To get the best possible result, potential buyers should be upfront about their wants and limitations. For instance, buyers should determine whether they intend to use a baler indoors or outdoors.
“Some customers, without telling you, will put a baler outside,” Gibbs says. “A standard baler machine can't go outside. We have to do certain things to make a baler weather-proof.”
Ensure Proper Maintenance
Beyond physical requirements, any end-user will attest that it's important to check out the maintenance program offered by a baler manufacturer before deciding on equipment. At some point, every baler owner will need the manufacturer's knowledge or assistance. Knowing support will be available to reduce downtime can add to the bottom line.
“A manufacturer should have excellent customer service and stand behind its warranties,” says Kevin Little, president of Toledo, Ohio-based Lake Erie Recycling. The company has used Excel Manufacturing Inc.'s products since 1993 to recycle all grades of waste paper, non-ferrous metals, aluminum cans and plastics.
“Even when a machine is out of warranty, [the manufacturer] should assist you right away in troubleshooting problems,” Little says.
Properly caring for the baler also can help ensure minimal maintenance, King says. He suggests developing a maintenance checklist from the product manufacturer's owner/operator manual.
“I would develop a maintenance card for the baler, based on the items in the operating manual, and ensure that the checklist is followed periodically,” he says.
Some companies offer special maintenance programs as part of the regular maintenance suggested in their owner's manual. International Baler Corp., for example, offers a baler care program. “We come in so many times a year, check everything over, make minor adjustments and let the customer know if they have anything major going on,” Thomas says.
Other manufacturers offer their own hands-on training programs for baler operators. “We have a school at Balemaster than takes place once each month,” Finlay says. “It's limited to 20 customers, and it runs from 8 a.m. to 5 p.m. for three days.”
At its school, balers that are cut in half are used to educate customers on which internal parts requires regular attention. “[The balers are] something [our customers] make a living with,” Finlay adds, “so it's good to [provide them with] knowledge of the machine.”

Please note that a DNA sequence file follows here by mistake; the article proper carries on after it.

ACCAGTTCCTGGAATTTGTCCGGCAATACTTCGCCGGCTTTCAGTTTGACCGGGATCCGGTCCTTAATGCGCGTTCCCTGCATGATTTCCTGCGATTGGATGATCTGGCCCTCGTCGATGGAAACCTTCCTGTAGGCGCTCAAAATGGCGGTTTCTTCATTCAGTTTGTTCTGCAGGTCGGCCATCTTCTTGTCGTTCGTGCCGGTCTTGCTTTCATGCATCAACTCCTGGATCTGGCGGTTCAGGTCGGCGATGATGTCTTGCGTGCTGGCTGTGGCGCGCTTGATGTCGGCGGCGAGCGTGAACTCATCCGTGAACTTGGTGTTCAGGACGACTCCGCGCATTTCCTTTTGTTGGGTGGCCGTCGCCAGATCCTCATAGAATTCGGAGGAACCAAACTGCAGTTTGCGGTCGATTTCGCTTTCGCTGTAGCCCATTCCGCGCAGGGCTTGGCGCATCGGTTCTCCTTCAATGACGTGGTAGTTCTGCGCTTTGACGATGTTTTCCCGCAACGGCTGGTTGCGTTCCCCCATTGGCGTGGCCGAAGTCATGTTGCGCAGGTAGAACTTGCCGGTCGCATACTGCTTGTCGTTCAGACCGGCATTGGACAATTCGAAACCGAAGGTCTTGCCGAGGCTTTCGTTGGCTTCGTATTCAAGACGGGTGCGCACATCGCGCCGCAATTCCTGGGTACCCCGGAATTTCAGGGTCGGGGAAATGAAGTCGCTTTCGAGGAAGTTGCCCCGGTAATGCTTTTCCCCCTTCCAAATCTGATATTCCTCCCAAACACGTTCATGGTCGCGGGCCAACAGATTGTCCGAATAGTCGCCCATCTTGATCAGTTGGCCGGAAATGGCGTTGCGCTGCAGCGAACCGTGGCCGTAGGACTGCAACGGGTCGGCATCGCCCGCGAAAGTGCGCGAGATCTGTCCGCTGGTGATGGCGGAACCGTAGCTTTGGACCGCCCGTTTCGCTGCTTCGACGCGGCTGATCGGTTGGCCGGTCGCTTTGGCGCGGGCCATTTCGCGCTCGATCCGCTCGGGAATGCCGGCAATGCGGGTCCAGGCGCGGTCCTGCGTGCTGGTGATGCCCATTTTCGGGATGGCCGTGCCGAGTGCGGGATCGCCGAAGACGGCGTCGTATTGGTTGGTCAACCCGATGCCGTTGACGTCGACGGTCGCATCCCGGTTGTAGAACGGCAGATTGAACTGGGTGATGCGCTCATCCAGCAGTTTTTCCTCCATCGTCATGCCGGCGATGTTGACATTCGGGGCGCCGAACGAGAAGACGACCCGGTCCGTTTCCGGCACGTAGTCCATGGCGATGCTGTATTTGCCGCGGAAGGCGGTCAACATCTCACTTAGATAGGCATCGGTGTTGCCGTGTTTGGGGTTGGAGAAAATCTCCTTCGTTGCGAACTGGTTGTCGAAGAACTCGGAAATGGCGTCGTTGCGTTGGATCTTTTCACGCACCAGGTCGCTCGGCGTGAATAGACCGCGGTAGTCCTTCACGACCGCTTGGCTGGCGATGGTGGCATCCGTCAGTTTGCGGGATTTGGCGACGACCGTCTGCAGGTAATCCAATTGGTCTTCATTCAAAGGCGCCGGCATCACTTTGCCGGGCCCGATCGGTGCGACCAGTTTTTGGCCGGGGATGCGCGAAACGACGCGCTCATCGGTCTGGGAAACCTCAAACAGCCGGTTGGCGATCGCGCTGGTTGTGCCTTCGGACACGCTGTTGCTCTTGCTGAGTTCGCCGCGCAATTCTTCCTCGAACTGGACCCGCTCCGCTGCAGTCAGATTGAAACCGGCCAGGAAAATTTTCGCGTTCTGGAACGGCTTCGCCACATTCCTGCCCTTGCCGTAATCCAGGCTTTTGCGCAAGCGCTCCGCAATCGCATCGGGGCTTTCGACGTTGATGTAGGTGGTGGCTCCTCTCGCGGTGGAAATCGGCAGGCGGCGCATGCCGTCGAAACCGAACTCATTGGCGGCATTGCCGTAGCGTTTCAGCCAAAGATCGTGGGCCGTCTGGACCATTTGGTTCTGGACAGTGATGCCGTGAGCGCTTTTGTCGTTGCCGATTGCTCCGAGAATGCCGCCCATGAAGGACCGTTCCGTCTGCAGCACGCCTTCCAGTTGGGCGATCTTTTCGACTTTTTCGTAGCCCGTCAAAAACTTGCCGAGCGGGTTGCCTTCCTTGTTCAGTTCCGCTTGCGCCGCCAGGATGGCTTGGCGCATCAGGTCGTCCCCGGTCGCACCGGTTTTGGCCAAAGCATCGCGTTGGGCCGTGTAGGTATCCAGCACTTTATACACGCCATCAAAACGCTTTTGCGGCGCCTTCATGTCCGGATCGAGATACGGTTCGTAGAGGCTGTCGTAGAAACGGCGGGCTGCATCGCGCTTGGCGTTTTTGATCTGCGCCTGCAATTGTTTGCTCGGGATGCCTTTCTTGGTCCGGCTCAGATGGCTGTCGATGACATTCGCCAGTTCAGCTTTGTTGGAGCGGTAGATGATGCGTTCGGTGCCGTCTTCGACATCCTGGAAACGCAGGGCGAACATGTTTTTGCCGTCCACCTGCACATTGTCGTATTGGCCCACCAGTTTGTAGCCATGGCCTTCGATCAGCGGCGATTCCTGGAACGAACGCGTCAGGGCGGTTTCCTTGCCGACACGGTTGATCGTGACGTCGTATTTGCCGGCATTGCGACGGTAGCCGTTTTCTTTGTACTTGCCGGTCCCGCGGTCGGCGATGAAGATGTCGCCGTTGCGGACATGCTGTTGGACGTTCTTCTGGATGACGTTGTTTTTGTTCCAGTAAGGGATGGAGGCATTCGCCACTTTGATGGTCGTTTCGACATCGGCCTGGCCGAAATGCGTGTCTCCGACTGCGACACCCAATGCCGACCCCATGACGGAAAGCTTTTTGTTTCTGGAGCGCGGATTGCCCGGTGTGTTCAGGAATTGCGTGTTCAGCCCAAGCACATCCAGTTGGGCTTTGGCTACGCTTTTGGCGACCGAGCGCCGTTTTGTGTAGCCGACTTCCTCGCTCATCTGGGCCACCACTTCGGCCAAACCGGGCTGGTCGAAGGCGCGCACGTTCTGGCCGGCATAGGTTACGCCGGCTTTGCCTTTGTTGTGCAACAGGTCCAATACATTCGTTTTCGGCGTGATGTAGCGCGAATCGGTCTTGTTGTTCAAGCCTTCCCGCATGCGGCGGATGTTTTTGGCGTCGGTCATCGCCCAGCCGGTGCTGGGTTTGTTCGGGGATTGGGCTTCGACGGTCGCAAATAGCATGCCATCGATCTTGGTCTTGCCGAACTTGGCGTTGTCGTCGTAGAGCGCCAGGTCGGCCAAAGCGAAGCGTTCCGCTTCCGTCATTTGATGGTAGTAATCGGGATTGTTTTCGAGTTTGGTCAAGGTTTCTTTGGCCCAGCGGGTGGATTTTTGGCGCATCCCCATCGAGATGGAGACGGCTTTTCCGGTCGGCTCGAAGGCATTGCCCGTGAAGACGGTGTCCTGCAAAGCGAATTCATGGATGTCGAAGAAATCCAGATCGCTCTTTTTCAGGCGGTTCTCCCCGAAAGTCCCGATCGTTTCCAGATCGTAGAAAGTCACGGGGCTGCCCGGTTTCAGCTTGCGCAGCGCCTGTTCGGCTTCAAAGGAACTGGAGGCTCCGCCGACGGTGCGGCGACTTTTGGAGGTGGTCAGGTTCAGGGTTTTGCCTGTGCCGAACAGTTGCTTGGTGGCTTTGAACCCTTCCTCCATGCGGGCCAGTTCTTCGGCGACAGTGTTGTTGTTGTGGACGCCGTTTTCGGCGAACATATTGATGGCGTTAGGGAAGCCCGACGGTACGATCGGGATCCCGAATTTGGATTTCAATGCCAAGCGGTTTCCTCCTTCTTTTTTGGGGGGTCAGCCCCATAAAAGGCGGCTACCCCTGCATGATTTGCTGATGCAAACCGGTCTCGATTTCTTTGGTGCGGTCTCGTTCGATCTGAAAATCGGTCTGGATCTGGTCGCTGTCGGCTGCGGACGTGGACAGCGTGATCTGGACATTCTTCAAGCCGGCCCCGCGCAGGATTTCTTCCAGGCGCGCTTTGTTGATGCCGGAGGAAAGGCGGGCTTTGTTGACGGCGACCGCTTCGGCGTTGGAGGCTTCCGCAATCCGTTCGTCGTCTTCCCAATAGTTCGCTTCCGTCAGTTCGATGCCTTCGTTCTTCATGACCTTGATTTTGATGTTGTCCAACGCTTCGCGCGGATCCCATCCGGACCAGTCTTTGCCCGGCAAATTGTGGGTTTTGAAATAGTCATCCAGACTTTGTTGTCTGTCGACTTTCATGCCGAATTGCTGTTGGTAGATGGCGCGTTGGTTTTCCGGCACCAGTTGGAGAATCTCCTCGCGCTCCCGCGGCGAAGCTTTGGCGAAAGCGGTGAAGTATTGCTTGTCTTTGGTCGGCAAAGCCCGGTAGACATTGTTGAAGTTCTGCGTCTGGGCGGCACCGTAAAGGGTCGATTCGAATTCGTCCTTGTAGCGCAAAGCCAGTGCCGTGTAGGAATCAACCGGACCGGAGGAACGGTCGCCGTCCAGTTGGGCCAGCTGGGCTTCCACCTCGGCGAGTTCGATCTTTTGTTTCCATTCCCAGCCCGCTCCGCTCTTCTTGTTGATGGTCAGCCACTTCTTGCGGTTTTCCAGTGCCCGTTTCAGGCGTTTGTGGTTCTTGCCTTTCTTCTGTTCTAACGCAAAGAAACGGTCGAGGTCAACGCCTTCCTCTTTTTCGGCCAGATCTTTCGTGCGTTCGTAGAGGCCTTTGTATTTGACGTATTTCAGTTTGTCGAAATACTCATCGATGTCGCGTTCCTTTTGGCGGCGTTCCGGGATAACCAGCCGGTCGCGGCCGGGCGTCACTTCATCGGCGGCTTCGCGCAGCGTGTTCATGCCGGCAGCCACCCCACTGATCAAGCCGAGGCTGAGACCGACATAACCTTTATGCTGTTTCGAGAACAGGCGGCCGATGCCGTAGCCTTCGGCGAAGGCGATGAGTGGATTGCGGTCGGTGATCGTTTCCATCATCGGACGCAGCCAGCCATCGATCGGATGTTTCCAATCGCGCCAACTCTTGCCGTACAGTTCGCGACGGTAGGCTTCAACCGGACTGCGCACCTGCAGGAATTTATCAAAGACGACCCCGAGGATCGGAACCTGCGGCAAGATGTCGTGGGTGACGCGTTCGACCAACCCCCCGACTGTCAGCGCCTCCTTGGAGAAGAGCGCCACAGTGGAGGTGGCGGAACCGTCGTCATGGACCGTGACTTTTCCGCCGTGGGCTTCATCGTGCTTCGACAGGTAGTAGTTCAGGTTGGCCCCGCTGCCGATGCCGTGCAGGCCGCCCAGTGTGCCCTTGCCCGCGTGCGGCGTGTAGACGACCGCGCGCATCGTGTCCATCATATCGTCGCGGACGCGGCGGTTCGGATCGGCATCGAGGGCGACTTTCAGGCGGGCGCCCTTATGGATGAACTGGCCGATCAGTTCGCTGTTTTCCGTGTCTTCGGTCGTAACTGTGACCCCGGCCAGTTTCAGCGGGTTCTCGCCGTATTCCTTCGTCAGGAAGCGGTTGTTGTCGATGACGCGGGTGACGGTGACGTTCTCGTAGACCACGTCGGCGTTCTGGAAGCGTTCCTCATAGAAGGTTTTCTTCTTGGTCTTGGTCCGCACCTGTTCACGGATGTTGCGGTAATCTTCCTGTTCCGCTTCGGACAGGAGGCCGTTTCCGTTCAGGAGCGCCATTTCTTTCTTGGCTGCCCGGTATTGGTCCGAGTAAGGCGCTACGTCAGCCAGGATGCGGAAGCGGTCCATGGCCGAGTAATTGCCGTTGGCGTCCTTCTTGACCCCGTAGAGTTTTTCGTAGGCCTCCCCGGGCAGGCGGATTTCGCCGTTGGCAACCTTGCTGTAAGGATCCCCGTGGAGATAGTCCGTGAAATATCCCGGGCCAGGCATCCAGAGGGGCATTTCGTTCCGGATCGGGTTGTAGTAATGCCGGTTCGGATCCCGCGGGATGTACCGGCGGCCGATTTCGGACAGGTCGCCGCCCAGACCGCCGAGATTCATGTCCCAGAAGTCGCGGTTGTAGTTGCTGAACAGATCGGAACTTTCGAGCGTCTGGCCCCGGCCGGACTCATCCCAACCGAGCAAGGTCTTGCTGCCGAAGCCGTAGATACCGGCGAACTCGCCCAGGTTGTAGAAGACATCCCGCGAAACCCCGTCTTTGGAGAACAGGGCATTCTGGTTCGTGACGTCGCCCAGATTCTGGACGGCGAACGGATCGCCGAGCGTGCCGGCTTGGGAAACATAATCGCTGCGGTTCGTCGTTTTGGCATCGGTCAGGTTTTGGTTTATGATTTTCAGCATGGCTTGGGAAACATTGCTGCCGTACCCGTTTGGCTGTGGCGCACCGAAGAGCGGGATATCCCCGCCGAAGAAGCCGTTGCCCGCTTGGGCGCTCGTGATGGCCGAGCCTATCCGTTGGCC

Some manufacturers may suggest customers go directly to their service departments or through distributor networks for both scheduled and unscheduled maintenance. “Some customers are very capable and take on maintenance themselves,” Van Galder says. “For the others, we provide a service network, either directly or through our distributor network.”
Aside from following preventive maintenance schedules outlined in owner manuals, it's a good idea for owners to be proactive about taking small maintenance steps.
“Someone should do an overall check of the baler once a month,” Gibbs recommends. If they “blow it off if it's dusty and clean out any paper that's stuck where it shouldn't be, they'll be amazed at how little maintenance actually is required.”
An auto-tie machine will require slightly more maintenance than other models because it has an open system, Gibbs cautions. If the baler is operating in a dusty environment, “we ask the owner to change the oil every year,” he says.
Overall, potential buyers should consider their needs, as well as a manufacturer's maintenance offerings, ensuring safety and design through a reputable manufacturer. “These machines are potentially dangerous,” J.V. Manufacturing's Harrop says. “You want to make sure yours is compliant with ANSI (American National Standards Institute) standards and that the manufacturer has a UL (Underwriters Laboratories) listing on the machine.”
Carol Badaracco Padgett is an Atlanta-based free-lance writer. For more information about balers, visit www.wasteage.com.
To Bale or Not To Bale?
As with most major purchases, financing can make or break a deal. While all companies offer financing options — for purchase, lease or sometimes rent — a potential baler owner needs to weigh what's best for his or her business.
“Just like buying a house or a car, it's capital equipment,” says Jeffrey Van Galder, director of sales and marketing for St. Charles, Minn.-based Excel Manufacturing Inc. “Businesses need experience and financial strength to get financing.”
Most experts agree that a customer should shop around to find the best financing deal. “Because of the way interest rates have been coming down, [buyers] may want to look at two or three different companies,” suggests Doug King, managing director of DKA LLC.
But sometimes, no matter how great a deal you come across, it's hard to justify a baler purchase. After all, a baling press often ranges from $7,000 on the small, vertical end, to $400,000 on the large, horizontal end. What's a small-business owner to do if he can't quite decide whether he should be in the market for a baler? Take a look at both return on investment (ROI) and cost-avoidance, the experts suggest.
ROI isn't necessarily the most important factor, according to Sacramento, Calif.-based Shannon Harrop, vice president of West Coast operations for J.V. Manufacturing Inc. “You want a return on your investment,” he says, “but you can also justify a baler not on ROI with the product you're creating — the commodity — but on cost-avoidance.”
“In the paper market we're currently in, a vertical baler purchase decision is based more on cost-avoidance than ROI,” Harrop adds. “By recycling and bundling into manageable bundles, you actually can save costs in hauling and tipping fees — although you're not necessarily creating revenue.”
— Carol Badaracco Padgett